Gathering Qualitative interview data
When I’m helping researchers prepare to conduct research interviews for the first time, there is a variety of attitudes. Some start with under-estimating the complexity of research interviews and say things like
· Well, it’s just a chat, isn’t it?
· I ask a question, they answer, right?
· I talk to people all the time as part of my job, how hard can it be?
Others are almost paralysed by the fear of the “what if”s
· What if I say the wrong thing?
· What if they don’t say anything?
· What if the batteries run out?
Most experience the more usual mild anxiety around behaving professionally and coming away from the interview with usable research data. Even if you’ve interviewed people in your job, what does a research interview look and feel like, how should I behave? After-all, how many research interviews have you conducted?
There are as many contexts for interviewing as there are contexts. Take a moment to reflect on your research interviews. Who will you interview? Where will you do yours? What will you need? Who else needs to be involved? Will it be pre-arranged or impromptu?
You might need to go ‘into the field.’ In qualitative research, where we value subjectivity and moving beyond objective facts, the context could be naturalistic and the tone and style is often more conversational than you might expect. Your congruence as a researcher is also important. Trying to adopt someone else’s style, is not recommended. There are as many ways to get research data, as there are research contexts. It is certainly not an interrogation.
A note of caution: Be aware that interviewing can be unpredictable. And there are power and control issues. You may leave feeling that you had a lovely chat with your charming executive, only to realise later that they avoided talking in any detail. Or you succeeded in securing your longed-for interview, only for them to say ‘oh you don’t mind if some of colleagues join me, do you?’
Well, do you mind? It could be fabulous news; a mini-focus group, or awful, finding yourself being questioned by the legal team. How will you decide what to do? You must prepare yourself and possibly them for what you expect in terms of behaviour, or the reasonable parameters of the interview. Whilst a situation like this is not irretrievable, (stay calm and un-defensive), good preparation and communication in advance is important.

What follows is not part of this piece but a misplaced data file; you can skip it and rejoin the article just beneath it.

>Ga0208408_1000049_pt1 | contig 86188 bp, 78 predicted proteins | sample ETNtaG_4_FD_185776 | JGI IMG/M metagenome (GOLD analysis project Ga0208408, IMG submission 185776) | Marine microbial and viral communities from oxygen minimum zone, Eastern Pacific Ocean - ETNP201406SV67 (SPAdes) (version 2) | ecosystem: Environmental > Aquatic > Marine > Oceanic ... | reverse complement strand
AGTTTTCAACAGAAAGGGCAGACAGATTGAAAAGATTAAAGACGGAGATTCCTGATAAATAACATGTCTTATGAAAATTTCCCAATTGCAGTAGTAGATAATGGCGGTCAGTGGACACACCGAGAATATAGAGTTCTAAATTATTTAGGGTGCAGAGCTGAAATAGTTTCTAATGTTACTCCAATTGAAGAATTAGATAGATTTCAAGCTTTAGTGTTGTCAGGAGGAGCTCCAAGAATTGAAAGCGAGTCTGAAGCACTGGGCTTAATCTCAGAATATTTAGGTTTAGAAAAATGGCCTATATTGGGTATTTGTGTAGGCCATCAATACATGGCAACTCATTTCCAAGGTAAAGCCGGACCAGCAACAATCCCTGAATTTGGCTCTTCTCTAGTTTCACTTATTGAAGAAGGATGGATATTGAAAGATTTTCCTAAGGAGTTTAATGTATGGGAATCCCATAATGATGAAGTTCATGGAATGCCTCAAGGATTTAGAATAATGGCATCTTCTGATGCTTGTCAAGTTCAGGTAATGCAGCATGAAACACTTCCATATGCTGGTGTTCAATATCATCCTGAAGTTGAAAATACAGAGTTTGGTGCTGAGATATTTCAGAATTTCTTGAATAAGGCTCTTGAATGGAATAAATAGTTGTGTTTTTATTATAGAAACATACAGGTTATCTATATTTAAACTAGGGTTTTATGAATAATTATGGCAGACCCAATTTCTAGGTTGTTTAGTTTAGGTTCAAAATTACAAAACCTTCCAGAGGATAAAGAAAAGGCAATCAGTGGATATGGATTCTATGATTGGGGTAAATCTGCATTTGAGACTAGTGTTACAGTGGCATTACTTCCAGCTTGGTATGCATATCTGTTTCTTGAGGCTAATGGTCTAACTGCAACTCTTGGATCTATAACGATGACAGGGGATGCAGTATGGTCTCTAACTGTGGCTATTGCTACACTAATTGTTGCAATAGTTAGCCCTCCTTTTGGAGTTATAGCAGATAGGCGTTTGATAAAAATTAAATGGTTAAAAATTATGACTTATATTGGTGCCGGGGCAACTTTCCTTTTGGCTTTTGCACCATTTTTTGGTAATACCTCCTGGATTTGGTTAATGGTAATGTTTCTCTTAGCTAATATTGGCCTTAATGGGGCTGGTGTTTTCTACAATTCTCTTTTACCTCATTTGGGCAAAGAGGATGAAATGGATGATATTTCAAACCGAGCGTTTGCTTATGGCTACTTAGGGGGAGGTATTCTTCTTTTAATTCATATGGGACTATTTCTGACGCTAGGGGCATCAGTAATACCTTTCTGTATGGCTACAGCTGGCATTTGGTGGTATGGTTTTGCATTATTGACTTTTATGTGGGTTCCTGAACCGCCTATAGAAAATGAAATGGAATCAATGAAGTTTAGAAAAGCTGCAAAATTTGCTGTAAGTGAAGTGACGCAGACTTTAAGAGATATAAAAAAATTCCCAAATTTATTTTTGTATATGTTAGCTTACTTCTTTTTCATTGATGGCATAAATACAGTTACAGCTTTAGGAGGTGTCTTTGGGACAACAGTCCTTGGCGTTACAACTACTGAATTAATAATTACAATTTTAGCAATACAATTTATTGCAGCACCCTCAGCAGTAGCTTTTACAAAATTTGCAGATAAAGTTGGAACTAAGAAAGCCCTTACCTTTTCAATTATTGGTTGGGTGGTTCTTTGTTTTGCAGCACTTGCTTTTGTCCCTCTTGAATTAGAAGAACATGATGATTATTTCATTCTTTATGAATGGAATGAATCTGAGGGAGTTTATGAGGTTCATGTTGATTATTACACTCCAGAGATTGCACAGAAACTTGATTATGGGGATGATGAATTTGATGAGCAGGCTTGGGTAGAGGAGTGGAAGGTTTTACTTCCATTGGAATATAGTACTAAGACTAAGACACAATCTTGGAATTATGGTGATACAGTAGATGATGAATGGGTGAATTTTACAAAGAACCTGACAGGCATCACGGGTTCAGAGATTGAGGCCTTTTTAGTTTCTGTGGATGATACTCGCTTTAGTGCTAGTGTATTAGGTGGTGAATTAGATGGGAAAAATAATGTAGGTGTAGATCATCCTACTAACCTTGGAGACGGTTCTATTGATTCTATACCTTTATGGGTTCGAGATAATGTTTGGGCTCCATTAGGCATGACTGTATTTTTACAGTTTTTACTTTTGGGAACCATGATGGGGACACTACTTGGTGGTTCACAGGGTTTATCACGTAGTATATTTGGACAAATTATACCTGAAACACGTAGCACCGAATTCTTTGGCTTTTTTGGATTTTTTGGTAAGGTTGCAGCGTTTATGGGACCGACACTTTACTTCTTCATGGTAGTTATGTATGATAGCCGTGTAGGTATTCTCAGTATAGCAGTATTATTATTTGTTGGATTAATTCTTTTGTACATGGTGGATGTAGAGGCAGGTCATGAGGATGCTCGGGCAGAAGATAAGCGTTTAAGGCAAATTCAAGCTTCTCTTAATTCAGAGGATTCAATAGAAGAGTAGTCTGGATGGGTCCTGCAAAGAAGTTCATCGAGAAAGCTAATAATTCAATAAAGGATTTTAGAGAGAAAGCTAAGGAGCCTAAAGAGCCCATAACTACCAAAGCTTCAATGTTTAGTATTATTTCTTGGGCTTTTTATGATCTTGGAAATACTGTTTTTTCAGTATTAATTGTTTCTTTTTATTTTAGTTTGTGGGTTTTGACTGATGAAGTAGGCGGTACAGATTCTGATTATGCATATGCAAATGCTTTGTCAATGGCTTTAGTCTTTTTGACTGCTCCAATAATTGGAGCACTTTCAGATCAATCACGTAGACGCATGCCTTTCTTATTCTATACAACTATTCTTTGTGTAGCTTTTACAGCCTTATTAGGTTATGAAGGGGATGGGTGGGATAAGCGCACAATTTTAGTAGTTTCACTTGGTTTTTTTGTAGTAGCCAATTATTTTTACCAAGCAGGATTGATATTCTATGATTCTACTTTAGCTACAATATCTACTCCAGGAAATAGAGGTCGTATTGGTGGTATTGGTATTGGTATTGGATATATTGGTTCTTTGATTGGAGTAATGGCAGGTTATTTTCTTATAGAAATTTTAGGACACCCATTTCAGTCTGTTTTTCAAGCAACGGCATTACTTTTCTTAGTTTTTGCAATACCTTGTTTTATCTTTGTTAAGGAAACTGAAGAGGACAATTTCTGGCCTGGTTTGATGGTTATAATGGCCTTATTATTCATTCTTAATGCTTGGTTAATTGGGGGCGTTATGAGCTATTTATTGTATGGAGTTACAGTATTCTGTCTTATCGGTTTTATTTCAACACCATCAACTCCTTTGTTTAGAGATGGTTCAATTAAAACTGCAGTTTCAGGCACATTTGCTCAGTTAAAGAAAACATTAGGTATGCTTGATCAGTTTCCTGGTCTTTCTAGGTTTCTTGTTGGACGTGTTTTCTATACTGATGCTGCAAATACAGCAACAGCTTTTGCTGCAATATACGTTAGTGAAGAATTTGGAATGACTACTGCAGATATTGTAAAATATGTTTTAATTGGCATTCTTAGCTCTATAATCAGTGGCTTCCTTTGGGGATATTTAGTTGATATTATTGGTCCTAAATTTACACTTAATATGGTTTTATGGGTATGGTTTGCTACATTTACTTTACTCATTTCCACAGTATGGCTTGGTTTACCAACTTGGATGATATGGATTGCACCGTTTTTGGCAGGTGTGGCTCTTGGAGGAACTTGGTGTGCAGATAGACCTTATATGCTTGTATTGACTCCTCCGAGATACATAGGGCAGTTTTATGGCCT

So what do I need to do before interviewing?
There are many ways to address this question but I have two favourite frameworks.
The first is a simple set of Socratics.
· Who are they? Why them? Who else? Who is unsuitable?
· How will this affect the things I will say? How will I get them started? How will I know when we are finished? How will I get there?
· What do you need from them? What have you already told them? What will you tell them? What will you do? What do you need to bring with you?
· When will the interview take place? Does this leave you with enough time to analyse and report on your data? What are the time-frames that need to be communicated to others?
· Where? This is not just the setting of the interview, but also the logistics of getting to where the interview is, and back home again.
I like to combine the Socratic questions with, what I call, the Purpose Framework. (Drawn from the work of the Anthropologist, Gregory Bateson).
· The person – this links with the ‘who’ and ‘what’ of the Socratics. What’s their context? Are there cultural norms that I need to understand? What’s the benefit for them in agreeing to the interview?
You can probably already see how preparing for your interviews by asking yourself these kinds of questions would help you deal with that scenario we saw a moment ago, where you were the one being questioned intently by a legal team.
· The research – what is the research design? Is it just a one-off face to face interview, or are there different or more complex design elements (telephone interview, video recording scene-setting activities, elicitation devices, participant-led data collection tools to discuss and hand over).
· The Environment. Do you have control over the environment that you’ll be in? If not, who does? Will you be in someone else’s home? What do you need or not need? What is a nice to have, and what is essential? Have you communicated this?
· You. Don’t forget you, and your needs in all of this. To stay professional, request what you do need, rather than what you don’t.
· The Technical. When you first do your interviews you will have spare batteries, and back-ups of everything. Then you’ll get fed-up of lugging it around, or change bags at the last minute. Always check for batteries and a spare pen!
But this leads me to the last bubble, What else?
· What else could I do? What’s my plan B?
There’s always a new ‘what else?’, so I can’t predict them all here. But perhaps it’s as simple as the need to combine the interview with the examination, say of an animal, or a piece of equipment. Your context will determine these ‘what else?’s
And finally the central question.
· ‘What is my purpose?’
You will have many purposes at any one time, to stay safe, be ethical, get answers to research questions, get your degree with minimal effort even (not all purposes are morally good), but when faced with choices in any research interview, thinking in terms of the purpose of the research, is my best advice for keeping you on track.
You can watch this blog presented on YouTube here, and the detail of this blog is part of a bigger course, where you can learn much more about qualitative research data gathering and analysis, and have lots of fun with interactive exercises. It runs over 2 half days with an optional unit to learn the specifics of coding with our Quirkos software. You can find the dates for the next course here
I look forward to seeing you on one of our courses, soon.